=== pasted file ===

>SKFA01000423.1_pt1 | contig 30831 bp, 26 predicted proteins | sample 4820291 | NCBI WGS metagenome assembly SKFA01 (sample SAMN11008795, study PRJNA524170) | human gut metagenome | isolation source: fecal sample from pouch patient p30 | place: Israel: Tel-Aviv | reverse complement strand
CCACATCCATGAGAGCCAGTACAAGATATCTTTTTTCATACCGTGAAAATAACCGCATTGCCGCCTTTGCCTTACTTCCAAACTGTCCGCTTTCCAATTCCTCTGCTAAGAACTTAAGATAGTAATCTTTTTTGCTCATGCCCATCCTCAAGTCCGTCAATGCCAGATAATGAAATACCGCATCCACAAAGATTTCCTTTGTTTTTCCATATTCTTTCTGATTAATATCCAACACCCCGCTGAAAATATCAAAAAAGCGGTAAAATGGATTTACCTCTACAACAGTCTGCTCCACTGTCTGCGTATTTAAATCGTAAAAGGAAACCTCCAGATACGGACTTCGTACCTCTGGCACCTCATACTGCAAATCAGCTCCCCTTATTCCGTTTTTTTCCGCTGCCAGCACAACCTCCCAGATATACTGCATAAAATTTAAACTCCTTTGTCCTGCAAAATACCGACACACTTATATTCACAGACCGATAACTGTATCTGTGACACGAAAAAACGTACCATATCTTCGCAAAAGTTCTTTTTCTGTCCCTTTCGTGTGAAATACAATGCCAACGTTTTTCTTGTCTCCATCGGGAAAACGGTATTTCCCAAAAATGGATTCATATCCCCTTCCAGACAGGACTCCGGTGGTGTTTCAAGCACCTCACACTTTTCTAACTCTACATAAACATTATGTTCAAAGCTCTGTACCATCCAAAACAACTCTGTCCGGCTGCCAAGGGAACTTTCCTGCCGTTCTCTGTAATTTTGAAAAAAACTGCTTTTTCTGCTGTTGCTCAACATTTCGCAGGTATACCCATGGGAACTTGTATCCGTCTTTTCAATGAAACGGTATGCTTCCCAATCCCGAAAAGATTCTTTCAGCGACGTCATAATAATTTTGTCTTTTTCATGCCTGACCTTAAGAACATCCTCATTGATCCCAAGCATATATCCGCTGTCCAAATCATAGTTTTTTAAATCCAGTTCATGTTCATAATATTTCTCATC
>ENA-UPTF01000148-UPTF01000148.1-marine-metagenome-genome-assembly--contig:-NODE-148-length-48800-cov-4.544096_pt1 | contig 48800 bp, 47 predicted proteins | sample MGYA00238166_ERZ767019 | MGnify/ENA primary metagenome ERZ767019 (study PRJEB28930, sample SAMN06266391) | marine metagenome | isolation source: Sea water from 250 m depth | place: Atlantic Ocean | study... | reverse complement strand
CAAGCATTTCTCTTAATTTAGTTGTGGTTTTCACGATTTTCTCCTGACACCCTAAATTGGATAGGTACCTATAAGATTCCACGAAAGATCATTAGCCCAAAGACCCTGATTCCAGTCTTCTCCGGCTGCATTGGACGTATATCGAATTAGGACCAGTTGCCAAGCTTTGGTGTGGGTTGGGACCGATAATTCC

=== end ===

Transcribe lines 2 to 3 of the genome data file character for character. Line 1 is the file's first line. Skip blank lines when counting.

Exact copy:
CCACATCCATGAGAGCCAGTACAAGATATCTTTTTTCATACCGTGAAAATAACCGCATTGCCGCCTTTGCCTTACTTCCAAACTGTCCGCTTTCCAATTCCTCTGCTAAGAACTTAAGATAGTAATCTTTTTTGCTCATGCCCATCCTCAAGTCCGTCAATGCCAGATAATGAAATACCGCATCCACAAAGATTTCCTTTGTTTTTCCATATTCTTTCTGATTAATATCCAACACCCCGCTGAAAATATCAAAAAAGCGGTAAAATGGATTTACCTCTACAACAGTCTGCTCCACTGTCTGCGTATTTAAATCGTAAAAGGAAACCTCCAGATACGGACTTCGTACCTCTGGCACCTCATACTGCAAATCAGCTCCCCTTATTCCGTTTTTTTCCGCTGCCAGCACAACCTCCCAGATATACTGCATAAAATTTAAACTCCTTTGTCCTGCAAAATACCGACACACTTATATTCACAGACCGATAACTGTATCTGTGACACGAAAAAACGTACCATATCTTCGCAAAAGTTCTTTTTCTGTCCCTTTCGTGTGAAATACAATGCCAACGTTTTTCTTGTCTCCATCGGGAAAACGGTATTTCCCAAAAATGGATTCATATCCCCTTCCAGACAGGACTCCGGTGGTGTTTCAAGCACCTCACACTTTTCTAACTCTACATAAACATTATGTTCAAAGCTCTGTACCATCCAAAACAACTCTGTCCGGCTGCCAAGGGAACTTTCCTGCCGTTCTCTGTAATTTTGAAAAAAACTGCTTTTTCTGCTGTTGCTCAACATTTCGCAGGTATACCCATGGGAACTTGTATCCGTCTTTTCAATGAAACGGTATGCTTCCCAATCCCGAAAAGATTCTTTCAGCGACGTCATAATAATTTTGTCTTTTTCATGCCTGACCTTAAGAACATCCTCATTGATCCCAAGCATATATCCGCTGTCCAAATCATAGTTTTTTAAATCCAGTTCATGTTCATAATATTTCTCATC
>ENA-UPTF01000148-UPTF01000148.1-marine-metagenome-genome-assembly--contig:-NODE-148-length-48800-cov-4.544096_pt1 | contig 48800 bp, 47 predicted proteins | sample MGYA00238166_ERZ767019 | MGnify/ENA primary metagenome ERZ767019 (study PRJEB28930, sample SAMN06266391) | marine metagenome | isolation source: Sea water from 250 m depth | place: Atlantic Ocean | study... | reverse complement strand